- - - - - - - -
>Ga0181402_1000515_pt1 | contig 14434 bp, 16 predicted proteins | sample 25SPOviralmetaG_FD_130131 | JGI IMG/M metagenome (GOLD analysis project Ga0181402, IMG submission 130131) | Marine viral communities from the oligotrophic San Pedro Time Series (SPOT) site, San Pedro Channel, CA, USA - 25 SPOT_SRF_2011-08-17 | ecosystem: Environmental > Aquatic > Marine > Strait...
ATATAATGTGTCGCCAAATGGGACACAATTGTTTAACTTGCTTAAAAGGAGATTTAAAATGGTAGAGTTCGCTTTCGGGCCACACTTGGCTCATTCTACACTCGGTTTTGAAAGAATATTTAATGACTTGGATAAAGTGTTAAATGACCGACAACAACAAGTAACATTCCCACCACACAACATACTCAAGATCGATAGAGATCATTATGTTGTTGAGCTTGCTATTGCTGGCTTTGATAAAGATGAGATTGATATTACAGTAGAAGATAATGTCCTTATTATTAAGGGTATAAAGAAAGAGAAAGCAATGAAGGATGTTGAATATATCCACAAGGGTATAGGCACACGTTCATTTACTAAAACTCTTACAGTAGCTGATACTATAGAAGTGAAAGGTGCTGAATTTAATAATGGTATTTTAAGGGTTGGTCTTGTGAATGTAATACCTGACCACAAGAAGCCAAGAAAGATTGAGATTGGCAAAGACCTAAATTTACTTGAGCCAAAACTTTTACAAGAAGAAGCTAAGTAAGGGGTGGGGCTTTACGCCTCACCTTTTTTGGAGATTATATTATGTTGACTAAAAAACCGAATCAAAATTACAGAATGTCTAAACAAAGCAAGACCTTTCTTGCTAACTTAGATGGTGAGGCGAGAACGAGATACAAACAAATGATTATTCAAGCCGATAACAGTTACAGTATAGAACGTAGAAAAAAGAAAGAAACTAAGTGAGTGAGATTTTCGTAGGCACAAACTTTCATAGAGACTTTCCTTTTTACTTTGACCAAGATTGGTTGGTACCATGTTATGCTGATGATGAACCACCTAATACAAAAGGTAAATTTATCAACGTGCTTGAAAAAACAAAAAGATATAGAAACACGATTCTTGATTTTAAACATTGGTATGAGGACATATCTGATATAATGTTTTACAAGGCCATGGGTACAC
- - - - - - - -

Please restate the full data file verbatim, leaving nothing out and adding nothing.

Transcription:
>Ga0181402_1000515_pt1 | contig 14434 bp, 16 predicted proteins | sample 25SPOviralmetaG_FD_130131 | JGI IMG/M metagenome (GOLD analysis project Ga0181402, IMG submission 130131) | Marine viral communities from the oligotrophic San Pedro Time Series (SPOT) site, San Pedro Channel, CA, USA - 25 SPOT_SRF_2011-08-17 | ecosystem: Environmental > Aquatic > Marine > Strait...
ATATAATGTGTCGCCAAATGGGACACAATTGTTTAACTTGCTTAAAAGGAGATTTAAAATGGTAGAGTTCGCTTTCGGGCCACACTTGGCTCATTCTACACTCGGTTTTGAAAGAATATTTAATGACTTGGATAAAGTGTTAAATGACCGACAACAACAAGTAACATTCCCACCACACAACATACTCAAGATCGATAGAGATCATTATGTTGTTGAGCTTGCTATTGCTGGCTTTGATAAAGATGAGATTGATATTACAGTAGAAGATAATGTCCTTATTATTAAGGGTATAAAGAAAGAGAAAGCAATGAAGGATGTTGAATATATCCACAAGGGTATAGGCACACGTTCATTTACTAAAACTCTTACAGTAGCTGATACTATAGAAGTGAAAGGTGCTGAATTTAATAATGGTATTTTAAGGGTTGGTCTTGTGAATGTAATACCTGACCACAAGAAGCCAAGAAAGATTGAGATTGGCAAAGACCTAAATTTACTTGAGCCAAAACTTTTACAAGAAGAAGCTAAGTAAGGGGTGGGGCTTTACGCCTCACCTTTTTTGGAGATTATATTATGTTGACTAAAAAACCGAATCAAAATTACAGAATGTCTAAACAAAGCAAGACCTTTCTTGCTAACTTAGATGGTGAGGCGAGAACGAGATACAAACAAATGATTATTCAAGCCGATAACAGTTACAGTATAGAACGTAGAAAAAAGAAAGAAACTAAGTGAGTGAGATTTTCGTAGGCACAAACTTTCATAGAGACTTTCCTTTTTACTTTGACCAAGATTGGTTGGTACCATGTTATGCTGATGATGAACCACCTAATACAAAAGGTAAATTTATCAACGTGCTTGAAAAAACAAAAAGATATAGAAACACGATTCTTGATTTTAAACATTGGTATGAGGACATATCTGATATAATGTTTTACAAGGCCATGGGTACAC